As a major goal, we want to explain the conditions under which certain ecological dynamics emerge versus when they do not. For example, prior work has suggested that communities interact in ways that are both competitive and mutalistic. But what leads two communities to become competitors and others to benefit each other?  We aim to understand when these patterns to arise. We are also interested in how community leaders might pursue effective strategies for survival given circumstances in the surrounding environment.

The grant promises to support a number of projects within the CDSC. Nate and Jeremy led the proposal writing as well as two key pilot studies that informed the development of the proposal. Other group members are now involved in planning and developing multiple studies under the grant.

The grant was awarded by the NSF Cyber-Human Systems (CHS) program within the Directorate for Information and Intellligent Systems (IIS) and the award is shared by Northwestern and the University of Washington (award numbers IIS-1910202 and IIS-1908850)

We’ve published the description of the proposal that we submitted to the NSF, although some details will shift as we carry out the project. The best place to stay up-to-date about the work will be to follow [the CDSC Twitter account (@ComDataSci)or the CDSC blog.

Apply to Join the Community Data Science Collective!

It’s Ph.D. application season and the Community Data Science Collective is recruiting! As always, we are looking for talented people to join our research group. Applying to one of the Ph.D. programs that Aaron, Mako, Sayamindu, and Jeremy are affiliated with is a great way to do that.

This post provides a very brief run-down on the CDSC, the different universities and Ph.D. programs we’re affiliated with, and what we’re looking for when we review Ph.D. applications. It’s close to the deadline for some of our programs, but we hope this post will still be useful to prospective applicants now and in the future.

Members of the CDSC at a group retreat in Evanston, Illinois in September 2019. Clockwise from far right is: Salt, Jackie, Floor, Sejal, Nick, Kaylea, Sohyeon, Aaron, Nate, Jeremy, Mako, Jim, Charlie, and Regina. Sayamindu and Sneha are will us in spirit!

What is the Community Data Science Collective?

The Community Data Science Collective (or CDSC) is a joint research group of (mostly) quantitative social scientists and designers pursuing research about the organization of online communities, peer production, and learning and collaboration in social computing systems. We are based at Northwestern University, the University of Washington, the University of North Carolina, Chapel Hill, and Purdue University. You can read more about us and our work on our research group blog and on the collective’s website/wiki.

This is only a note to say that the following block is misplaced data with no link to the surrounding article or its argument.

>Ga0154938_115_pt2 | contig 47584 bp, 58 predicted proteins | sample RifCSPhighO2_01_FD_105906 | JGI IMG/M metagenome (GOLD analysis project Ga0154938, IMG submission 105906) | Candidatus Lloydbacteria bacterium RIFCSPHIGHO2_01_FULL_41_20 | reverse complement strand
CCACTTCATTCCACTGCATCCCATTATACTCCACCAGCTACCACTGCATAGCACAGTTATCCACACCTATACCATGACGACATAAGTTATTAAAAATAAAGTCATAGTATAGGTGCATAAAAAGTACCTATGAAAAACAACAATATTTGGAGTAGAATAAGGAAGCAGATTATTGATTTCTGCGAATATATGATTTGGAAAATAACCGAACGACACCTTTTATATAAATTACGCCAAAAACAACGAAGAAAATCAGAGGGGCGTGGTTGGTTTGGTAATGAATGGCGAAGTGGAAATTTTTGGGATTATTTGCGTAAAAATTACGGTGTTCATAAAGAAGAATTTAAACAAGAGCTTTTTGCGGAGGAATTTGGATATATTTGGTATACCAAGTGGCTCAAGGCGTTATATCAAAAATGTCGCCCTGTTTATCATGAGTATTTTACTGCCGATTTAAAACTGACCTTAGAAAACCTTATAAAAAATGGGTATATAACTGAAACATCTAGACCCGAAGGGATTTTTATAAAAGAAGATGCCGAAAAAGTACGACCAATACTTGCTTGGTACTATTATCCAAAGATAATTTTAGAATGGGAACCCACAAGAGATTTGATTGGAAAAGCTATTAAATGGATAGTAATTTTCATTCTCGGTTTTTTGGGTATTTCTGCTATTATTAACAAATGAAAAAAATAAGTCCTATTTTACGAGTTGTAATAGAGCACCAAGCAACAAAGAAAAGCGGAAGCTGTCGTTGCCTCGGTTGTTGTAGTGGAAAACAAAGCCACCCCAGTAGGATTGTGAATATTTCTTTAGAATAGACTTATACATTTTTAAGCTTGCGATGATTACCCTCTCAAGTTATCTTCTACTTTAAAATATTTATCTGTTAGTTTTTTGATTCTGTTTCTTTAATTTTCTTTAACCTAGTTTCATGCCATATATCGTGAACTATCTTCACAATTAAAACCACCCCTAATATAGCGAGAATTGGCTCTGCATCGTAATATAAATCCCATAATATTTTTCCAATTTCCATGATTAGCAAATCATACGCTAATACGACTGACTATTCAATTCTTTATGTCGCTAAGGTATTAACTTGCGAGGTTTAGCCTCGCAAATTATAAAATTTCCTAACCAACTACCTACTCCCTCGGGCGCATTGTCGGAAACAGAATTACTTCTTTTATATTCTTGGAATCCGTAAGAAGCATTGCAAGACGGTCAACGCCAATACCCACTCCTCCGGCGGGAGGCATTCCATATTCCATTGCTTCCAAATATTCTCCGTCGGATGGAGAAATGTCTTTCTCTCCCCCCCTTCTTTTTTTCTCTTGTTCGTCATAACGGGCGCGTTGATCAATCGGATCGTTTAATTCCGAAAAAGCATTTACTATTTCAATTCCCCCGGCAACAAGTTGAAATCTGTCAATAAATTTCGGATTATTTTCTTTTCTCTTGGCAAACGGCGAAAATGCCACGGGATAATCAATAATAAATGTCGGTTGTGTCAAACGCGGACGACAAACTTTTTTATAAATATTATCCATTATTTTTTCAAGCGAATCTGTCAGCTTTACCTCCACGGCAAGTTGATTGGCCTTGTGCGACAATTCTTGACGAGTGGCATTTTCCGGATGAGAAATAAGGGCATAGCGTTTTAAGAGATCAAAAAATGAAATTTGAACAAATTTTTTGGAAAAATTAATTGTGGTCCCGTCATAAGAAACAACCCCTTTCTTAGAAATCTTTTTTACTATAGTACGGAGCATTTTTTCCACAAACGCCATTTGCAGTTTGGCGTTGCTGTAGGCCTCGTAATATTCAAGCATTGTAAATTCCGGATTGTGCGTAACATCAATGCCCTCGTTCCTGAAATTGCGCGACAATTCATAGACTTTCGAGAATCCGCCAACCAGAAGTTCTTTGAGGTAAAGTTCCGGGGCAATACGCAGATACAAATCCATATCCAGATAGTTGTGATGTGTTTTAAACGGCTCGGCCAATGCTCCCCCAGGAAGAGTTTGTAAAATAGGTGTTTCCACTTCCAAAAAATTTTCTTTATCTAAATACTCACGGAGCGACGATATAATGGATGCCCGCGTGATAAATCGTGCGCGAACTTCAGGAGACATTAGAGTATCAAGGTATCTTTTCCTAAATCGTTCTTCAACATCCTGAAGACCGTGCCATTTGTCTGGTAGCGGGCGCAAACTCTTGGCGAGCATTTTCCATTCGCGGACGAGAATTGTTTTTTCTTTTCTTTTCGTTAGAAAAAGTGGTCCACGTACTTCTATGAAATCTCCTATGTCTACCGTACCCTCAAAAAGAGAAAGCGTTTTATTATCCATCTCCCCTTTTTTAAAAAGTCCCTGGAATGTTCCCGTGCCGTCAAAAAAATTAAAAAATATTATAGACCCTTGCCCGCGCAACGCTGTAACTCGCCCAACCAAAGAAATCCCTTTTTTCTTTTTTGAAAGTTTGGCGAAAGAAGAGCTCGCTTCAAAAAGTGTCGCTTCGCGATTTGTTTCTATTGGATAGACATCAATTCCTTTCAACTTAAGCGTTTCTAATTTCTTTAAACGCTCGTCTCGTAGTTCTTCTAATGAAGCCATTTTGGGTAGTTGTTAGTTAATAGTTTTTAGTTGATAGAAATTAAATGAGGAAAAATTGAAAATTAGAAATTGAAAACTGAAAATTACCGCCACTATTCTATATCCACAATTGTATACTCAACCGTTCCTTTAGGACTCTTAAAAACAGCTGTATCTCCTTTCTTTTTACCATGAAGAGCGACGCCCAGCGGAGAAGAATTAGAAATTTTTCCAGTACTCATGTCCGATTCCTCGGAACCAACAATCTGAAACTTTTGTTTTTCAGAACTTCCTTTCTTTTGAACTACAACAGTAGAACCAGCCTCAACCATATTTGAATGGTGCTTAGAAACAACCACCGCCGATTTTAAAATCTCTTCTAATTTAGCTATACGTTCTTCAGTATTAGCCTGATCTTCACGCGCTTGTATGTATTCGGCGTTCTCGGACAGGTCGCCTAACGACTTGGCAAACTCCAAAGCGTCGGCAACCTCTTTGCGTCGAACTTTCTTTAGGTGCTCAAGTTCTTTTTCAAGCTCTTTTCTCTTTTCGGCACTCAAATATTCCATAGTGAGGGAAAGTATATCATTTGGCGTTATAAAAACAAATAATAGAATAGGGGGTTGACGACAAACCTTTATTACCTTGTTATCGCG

What are these different Ph.D. programs? Why would I choose one over the other?

The group currently includes four faculty principal investigators (PIs): Aaron Shaw (Northwestern University), Benjamin Mako Hill (University of Washington in Seattle), Sayamindu Dasgupta (University of North Carolina at Chapel Hill), and Jeremy Foote (Purdue University). The PIs advise Ph.D. students in Ph.D. programs at their respective universities. Our programs are each described below.

Although we often work together on research and serve as co-advisors to students in each others’ projects, each faculty person has specific areas of expertise and unique interests. The reasons you might choose to apply to one Ph.D. program or to work with a specific faculty member include factors like your previous training, career goals, and the alignment of your specific research interests with our respective skills.

At the same time, a great thing about the CDSC is that we all collaborate and regularly co-advise students across our respective campuses, so the choice to apply to or attend one program does not prevent you from accessing the expertise of our whole group. But please keep in mind that our different Ph.D. programs have different application deadlines, requirements, and procedures!

Ph.D. Advisors

Sayamindu Dasgupta head shot
Sayamindu Dasgupta

Sayamindu Dasgupta is is an Assistant Professor in the School of Information and Library Science at UNC Chapel Hill. Sayamindu’s research focus includes data science education for children and informal learning online—this work involves both system building and empirical studies.

Benjamin Mako Hill

Benjamin Mako Hill is an Assistant Professor of Communication at the University of Washington. He is also an Adjunct Assistant Professor at UW’s Department of Human-Centered Design and Engineering (HCDE) and Computer Science and Engineering (CSE). Although most of Mako’s students are in the Department of Communication, he also advises students in the Department of Computer Science and Engineering and HCDE—although he typically has limited ability to admit students into those programs. Mako’s research focuses on population-level studies of peer production projects, computational social science, efforts to democratize data science, and informal learning.